The Wonder and the Challenge…
The following moths, discovered by several workers in the region, are new to my database of species in the Pikes Peak Region. Thanks to Eric Eaton, Aaron Driscoll, Zach Vogel, and Van Truan for posting photos of some of these. The ones without initials are from my collection, mainly from the bioblitz at Corral Bluffs in September. At that site, on one night, I took ten species new to the region.
Thirty-six new species found in the area. Keep going, guys. This is fun.
For those not tuned in to Southwest Geology, a sill is an igneous intrusive that has inserted itself parallel to the surrounding strata (a dike runs at angles to the strata). Palisade Sill is a huge intrusive in northern New Mexico between Raton and Taos on Highway 64. You won’t miss it when you head west into the canyon out of Cimarron. The sill is made of Monzonite, which is on the continuum between syenite (very light in color) and diorite (medium in color) and has plagioclase and orthoclase feldspars in approximately equal amounts. In short, it is a lighter than granite, but generally similar.
My favorite aspect of this imposing formation is that the joint systems are at nearly right angles, which leaves enormous faces and a ragged, blocky crest at the skyline. And, of course, lots of rubble along the stream below. Here are some images of the crestline.
After 33 years of collecting moths in the Pikes Peak Region, I finally have begun to let it go to the C. P. Gillette Museum in Fort Collins at Colorado State University. The first installment, 36 drawers of mostly Noctuidae (the owlet moths) were shrink-wrapped and dispatched on August 29. One drawer is shown here.
And here is the first load.
And in their new home.
Many more to go in the next few weeks. Sad to see them go, but I know that they’re in a better place. (!)
This paper was rejected by the Lepidopterists Society because I did not make a clear enough distinction between “perching” and “roosting.” The latter involves shade-seeking, while perching means sitting on an elevated leaf or flower and watching for passing insects to harass. Anyway, the point of the paper should be clear. Atalopedes skippers modify their behaviors at high temperatures to avoid overheating. They can’t tolerate temperatures above about 40°C, so if the Texas thorn-scrub savanna warms beyond that, they’ll move north. I would.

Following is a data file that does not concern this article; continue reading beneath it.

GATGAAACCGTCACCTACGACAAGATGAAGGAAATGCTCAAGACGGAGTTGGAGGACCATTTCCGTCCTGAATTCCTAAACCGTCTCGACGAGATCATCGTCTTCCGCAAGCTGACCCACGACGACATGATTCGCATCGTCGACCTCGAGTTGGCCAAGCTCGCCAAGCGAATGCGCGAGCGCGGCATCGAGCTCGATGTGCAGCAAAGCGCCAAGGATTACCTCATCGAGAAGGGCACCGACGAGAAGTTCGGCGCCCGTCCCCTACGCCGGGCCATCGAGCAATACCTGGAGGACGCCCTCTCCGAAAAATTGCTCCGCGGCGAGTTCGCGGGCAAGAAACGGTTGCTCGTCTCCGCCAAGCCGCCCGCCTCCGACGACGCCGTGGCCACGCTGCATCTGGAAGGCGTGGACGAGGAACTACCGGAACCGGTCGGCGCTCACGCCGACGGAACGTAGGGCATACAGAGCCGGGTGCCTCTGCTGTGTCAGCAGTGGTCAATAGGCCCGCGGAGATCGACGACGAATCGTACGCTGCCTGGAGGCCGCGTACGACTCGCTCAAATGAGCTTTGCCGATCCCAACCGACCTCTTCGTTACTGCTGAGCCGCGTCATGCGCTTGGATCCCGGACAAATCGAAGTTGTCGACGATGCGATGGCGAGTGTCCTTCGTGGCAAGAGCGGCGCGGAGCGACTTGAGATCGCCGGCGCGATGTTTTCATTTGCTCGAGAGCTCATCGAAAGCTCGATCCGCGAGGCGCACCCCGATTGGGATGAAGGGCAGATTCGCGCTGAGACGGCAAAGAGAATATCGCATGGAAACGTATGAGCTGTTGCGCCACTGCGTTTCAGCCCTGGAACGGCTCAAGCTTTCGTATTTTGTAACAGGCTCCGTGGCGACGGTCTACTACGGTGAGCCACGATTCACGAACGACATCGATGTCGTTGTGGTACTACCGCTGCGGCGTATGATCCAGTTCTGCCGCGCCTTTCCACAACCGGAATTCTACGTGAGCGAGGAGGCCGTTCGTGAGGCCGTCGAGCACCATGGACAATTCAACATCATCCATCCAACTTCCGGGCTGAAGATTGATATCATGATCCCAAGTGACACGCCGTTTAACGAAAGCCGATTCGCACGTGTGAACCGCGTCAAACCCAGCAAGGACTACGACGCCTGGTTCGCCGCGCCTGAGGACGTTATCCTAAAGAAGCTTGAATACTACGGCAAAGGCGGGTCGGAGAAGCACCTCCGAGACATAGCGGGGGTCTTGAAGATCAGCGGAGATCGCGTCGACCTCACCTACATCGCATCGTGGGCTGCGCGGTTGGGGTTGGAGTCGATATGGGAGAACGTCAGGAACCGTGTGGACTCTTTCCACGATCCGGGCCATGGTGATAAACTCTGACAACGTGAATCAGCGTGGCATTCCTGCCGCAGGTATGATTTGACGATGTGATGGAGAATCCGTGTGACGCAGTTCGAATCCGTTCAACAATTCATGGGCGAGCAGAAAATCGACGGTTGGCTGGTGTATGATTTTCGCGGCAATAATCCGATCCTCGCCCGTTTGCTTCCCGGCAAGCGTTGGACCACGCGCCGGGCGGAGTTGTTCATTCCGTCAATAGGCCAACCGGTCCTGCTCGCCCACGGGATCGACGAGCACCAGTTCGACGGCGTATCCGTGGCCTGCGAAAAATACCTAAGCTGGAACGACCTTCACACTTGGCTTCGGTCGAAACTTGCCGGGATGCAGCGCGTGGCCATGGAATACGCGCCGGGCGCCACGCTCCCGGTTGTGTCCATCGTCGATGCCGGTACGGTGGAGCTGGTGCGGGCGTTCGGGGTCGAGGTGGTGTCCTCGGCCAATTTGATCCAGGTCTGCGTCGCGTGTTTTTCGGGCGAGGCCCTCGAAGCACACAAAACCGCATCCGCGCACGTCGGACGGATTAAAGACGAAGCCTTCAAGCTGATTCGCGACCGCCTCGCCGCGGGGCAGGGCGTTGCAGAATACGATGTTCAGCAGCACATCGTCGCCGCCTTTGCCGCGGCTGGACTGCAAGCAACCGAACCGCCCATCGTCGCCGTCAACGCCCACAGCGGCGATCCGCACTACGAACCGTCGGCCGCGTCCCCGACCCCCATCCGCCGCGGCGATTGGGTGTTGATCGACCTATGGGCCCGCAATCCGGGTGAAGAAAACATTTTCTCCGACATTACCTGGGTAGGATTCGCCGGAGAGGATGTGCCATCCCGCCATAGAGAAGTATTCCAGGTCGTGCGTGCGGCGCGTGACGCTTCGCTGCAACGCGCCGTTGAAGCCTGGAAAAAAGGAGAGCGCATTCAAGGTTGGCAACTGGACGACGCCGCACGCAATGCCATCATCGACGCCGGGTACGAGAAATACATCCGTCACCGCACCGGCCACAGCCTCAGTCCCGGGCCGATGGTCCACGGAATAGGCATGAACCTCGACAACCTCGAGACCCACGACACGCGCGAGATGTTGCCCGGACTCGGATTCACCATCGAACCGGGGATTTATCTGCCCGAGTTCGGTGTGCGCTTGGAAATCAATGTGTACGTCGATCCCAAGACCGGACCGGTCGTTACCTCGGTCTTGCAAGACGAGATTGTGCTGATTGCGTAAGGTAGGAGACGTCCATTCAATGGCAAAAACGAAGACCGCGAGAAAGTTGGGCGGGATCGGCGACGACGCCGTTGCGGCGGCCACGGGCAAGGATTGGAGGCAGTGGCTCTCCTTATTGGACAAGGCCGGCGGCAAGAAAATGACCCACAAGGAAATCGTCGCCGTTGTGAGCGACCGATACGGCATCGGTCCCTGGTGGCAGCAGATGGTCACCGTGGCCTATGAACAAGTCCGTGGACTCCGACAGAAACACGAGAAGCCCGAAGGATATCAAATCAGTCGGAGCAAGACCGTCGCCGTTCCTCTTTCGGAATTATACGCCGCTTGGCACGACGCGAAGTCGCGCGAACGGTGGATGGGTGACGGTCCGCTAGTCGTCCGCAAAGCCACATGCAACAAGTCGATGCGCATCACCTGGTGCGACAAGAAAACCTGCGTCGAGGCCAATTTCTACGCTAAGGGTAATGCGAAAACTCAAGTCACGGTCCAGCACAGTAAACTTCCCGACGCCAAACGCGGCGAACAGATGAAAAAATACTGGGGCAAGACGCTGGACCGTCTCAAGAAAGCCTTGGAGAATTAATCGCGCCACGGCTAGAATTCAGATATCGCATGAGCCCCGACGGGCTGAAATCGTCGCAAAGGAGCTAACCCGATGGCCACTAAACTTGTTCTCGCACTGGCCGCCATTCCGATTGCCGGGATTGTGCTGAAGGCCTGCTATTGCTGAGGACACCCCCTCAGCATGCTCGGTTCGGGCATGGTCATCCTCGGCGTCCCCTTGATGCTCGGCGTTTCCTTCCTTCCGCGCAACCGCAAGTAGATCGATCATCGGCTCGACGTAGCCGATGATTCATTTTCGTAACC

Until this fall, the 22nd of November was the latest date on which I observed butterflies. But this fall I have records from five dates in November and six dates in December, through the 20th, one day short of the solstice. On December 12th I found Colias eurytheme (alfalfa butterfly), Colias philodice (clouded sulfur), and Nathalis iole (dainty sulfur) on the wing in good numbers. On 16 December, Nathalis iole was about, basking laterally against the dark soil on a hillside. And on the 20th, Nathalis iole again, three of them. The previous record for this species was F. Martin Brown’s 3 December 1954 observation. Combined with last February’s records, we now have only about 48 days of butterfly-less weather! Here is Nathalis iole.
Colias eurytheme (alfalfa butterfly)
Colias philodice (clouded sulfur)
Autographa californica (California signature moth)
And Nathalis iole, the latest-flying butterfly on record, with a date stamp, one day before the winter solstice.
One of my favorites: The Caracara, which means “Faceface” in Spanish. Doesn’t it? Well named!
And stilts. How about those legs!
Green jays are common along the Nueces River.
And scissor-tailed flycatchers. Wow!
Black-bellied plovers are in the Gulf bays.
Little is known of the predators of blister beetles. But we can speculate…
Looking back, this was one of the best summers of my life. To begin with, it was the earliest spring in my fifty years of record keeping, with emergent butterflies flying in February, and a strong flight through March. Then the huge May freeze!
Then, red tailed hawks nesting in the back yard. I never imagined that.
Then, other birds, both on the mountain and in the garden.
And mothing! I had the pleasure of collecting moths in several areas, some new to me: Blodgett Peak Open Space, Ute Valley Park, Bluestem Prairie Open Space, Rock Creek Canyon, and Baculite Mesa. Keeping track of all those moths isn’t easy. I added 37 new records for the Pikes Peak Region, bringing my current total to 2073 species.
And the garden OMG, what a year for the flowers!
And the July rains!
I heard that it was the wettest July on record. So, up came the mushrooms. We found about 40 species on one hike in Bear Creek.
And July on Shelf Road, the amazing rabbit bot fly!
And rare butterflies. The third record of Nymphalis californica and the fourth record of Adelpha eulalia in El Paso County.
Plus many new records of the butterflies like the pigmy blue, Brephidium exile (photo by Tim Leppek), which reminds me of Eric Eaton and all the new friends I found on the Arthropods Colorado Facebook Group. That’s been a load of fun. (What will we do in the winter?)
So it was an amazing summer. I already have seasonal affective disorder from the 7:30 twilight. I can’t wait until spring.